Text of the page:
Thursday, June 16, 2016

Soweto Riots 1976-06-16

The day our children lost faith




On June 16, 1976, an estimated 20,000 children from schools in the township of Soweto in Johannesburg, took to the streets to protest the introduction of Afrikaans as a language of instruction in local schools. Afrikaans was seen by many as the language of the oppressor.  The Afrikaans Medium Decree of 1974 forced all black schools to use Afrikaans and English in a 50-50 mix as languages of instruction.

On June 16 learners gathered at Orlando Stadium in a protest organised by the Soweto Students’ Representative Council’s (SSRC) Action Committee. The protest was supposed to be peaceful and many teachers supported it after the Action Committee emphasized discipline.

When the march began, learners marched carrying signs "Down with Afrikaans", "Viva Azania" and "If we must do Afrikaans, Vorster must do Zulu". They found that their route had been barred by police. The leaders of the Action Committee asked marchers not to provoke the police and the march continued on another route, eventually ending up near Orlando High School.

The confrontation between learners and police got out of hand when police released dogs onto the crowd who responded by stoning the dogs to death. Police then began to open fire on the children. Over 176 people were killed that day. Protests quickly spread to townships all over the country.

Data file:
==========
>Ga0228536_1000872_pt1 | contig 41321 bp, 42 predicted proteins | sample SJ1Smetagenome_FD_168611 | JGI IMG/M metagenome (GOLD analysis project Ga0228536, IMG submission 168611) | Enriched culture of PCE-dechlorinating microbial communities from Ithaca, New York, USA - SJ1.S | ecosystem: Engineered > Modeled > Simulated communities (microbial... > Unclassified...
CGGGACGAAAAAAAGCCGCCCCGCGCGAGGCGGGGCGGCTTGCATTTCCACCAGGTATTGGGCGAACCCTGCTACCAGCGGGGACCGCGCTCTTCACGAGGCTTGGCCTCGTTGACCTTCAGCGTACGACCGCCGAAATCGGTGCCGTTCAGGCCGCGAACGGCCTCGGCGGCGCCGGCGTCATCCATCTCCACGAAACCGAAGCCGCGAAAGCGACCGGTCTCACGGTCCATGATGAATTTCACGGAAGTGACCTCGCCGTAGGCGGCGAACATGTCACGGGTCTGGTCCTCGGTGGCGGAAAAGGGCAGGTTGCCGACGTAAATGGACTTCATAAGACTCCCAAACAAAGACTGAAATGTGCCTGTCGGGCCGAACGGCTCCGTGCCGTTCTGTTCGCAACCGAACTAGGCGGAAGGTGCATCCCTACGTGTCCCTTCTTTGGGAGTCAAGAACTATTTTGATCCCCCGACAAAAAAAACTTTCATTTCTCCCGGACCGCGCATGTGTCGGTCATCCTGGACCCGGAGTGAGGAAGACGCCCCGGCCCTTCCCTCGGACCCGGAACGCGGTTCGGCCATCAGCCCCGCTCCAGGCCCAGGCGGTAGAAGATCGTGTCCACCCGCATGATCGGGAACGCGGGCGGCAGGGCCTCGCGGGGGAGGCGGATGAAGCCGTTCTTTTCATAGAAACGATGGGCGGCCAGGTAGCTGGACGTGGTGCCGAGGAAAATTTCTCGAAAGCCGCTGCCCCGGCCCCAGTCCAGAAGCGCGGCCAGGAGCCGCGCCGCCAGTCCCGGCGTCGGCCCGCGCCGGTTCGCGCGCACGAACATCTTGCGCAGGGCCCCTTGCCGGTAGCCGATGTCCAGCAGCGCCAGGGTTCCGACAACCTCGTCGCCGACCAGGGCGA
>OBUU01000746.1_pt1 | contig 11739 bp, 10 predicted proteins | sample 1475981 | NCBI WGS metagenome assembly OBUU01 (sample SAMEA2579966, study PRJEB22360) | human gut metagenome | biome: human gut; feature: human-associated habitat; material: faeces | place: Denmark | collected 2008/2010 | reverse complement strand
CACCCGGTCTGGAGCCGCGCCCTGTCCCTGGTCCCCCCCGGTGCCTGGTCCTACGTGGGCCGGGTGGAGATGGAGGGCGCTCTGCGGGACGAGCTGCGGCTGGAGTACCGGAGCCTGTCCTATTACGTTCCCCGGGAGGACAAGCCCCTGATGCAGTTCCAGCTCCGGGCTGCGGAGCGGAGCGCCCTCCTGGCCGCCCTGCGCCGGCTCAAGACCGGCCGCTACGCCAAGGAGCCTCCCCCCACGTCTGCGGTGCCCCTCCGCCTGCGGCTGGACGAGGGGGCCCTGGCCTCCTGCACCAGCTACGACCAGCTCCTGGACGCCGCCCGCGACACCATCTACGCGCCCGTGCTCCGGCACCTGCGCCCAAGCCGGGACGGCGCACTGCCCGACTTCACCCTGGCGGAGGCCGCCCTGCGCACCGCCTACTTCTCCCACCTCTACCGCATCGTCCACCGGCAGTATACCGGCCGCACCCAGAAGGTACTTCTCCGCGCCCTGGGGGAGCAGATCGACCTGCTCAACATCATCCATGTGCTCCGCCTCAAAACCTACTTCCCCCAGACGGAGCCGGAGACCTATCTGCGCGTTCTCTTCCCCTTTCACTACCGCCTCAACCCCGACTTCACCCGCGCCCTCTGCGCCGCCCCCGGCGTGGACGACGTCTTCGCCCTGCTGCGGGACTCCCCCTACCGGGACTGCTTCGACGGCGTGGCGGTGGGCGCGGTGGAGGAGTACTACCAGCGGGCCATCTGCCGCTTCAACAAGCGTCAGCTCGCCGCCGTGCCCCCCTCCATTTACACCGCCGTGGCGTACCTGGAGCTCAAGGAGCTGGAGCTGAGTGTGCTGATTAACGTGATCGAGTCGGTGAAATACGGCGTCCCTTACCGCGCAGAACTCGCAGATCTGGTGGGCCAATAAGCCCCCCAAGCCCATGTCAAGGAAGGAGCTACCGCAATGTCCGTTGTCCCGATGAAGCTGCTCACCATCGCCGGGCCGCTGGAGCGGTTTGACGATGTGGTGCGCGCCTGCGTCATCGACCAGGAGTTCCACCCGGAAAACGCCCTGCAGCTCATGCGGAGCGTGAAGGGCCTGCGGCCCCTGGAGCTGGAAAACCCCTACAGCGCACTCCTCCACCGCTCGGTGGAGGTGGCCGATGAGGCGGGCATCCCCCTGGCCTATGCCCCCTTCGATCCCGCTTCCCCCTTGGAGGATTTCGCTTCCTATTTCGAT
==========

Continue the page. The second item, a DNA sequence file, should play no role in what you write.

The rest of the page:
The day Our Kids Lost Faith - marching Kids, in a mood common to school kids the world over, happy that they were not in class, good naturedly protesting against the use of Afrikaans a amedium of instruction at their schools. They march from Naledi Township, at the south western end of Soweto, collecting others on their route to Orlando East, the north eastern end of the vast complex. If the police had not tried to wrest the posters from the children, if they had not tried to arrest any of them, if they had not tried to set dogs on to them, if they had not fired shots, June 16 would not have been as black a day as it turned out to be. (Photograph by Mike Mzileni Baileys Archives)

Birth is just the beginning of a lifetime of struggle for acceptance, experience, knowledge, independence, and mutual respect and understanding in the world. 
- Jon Dunnemann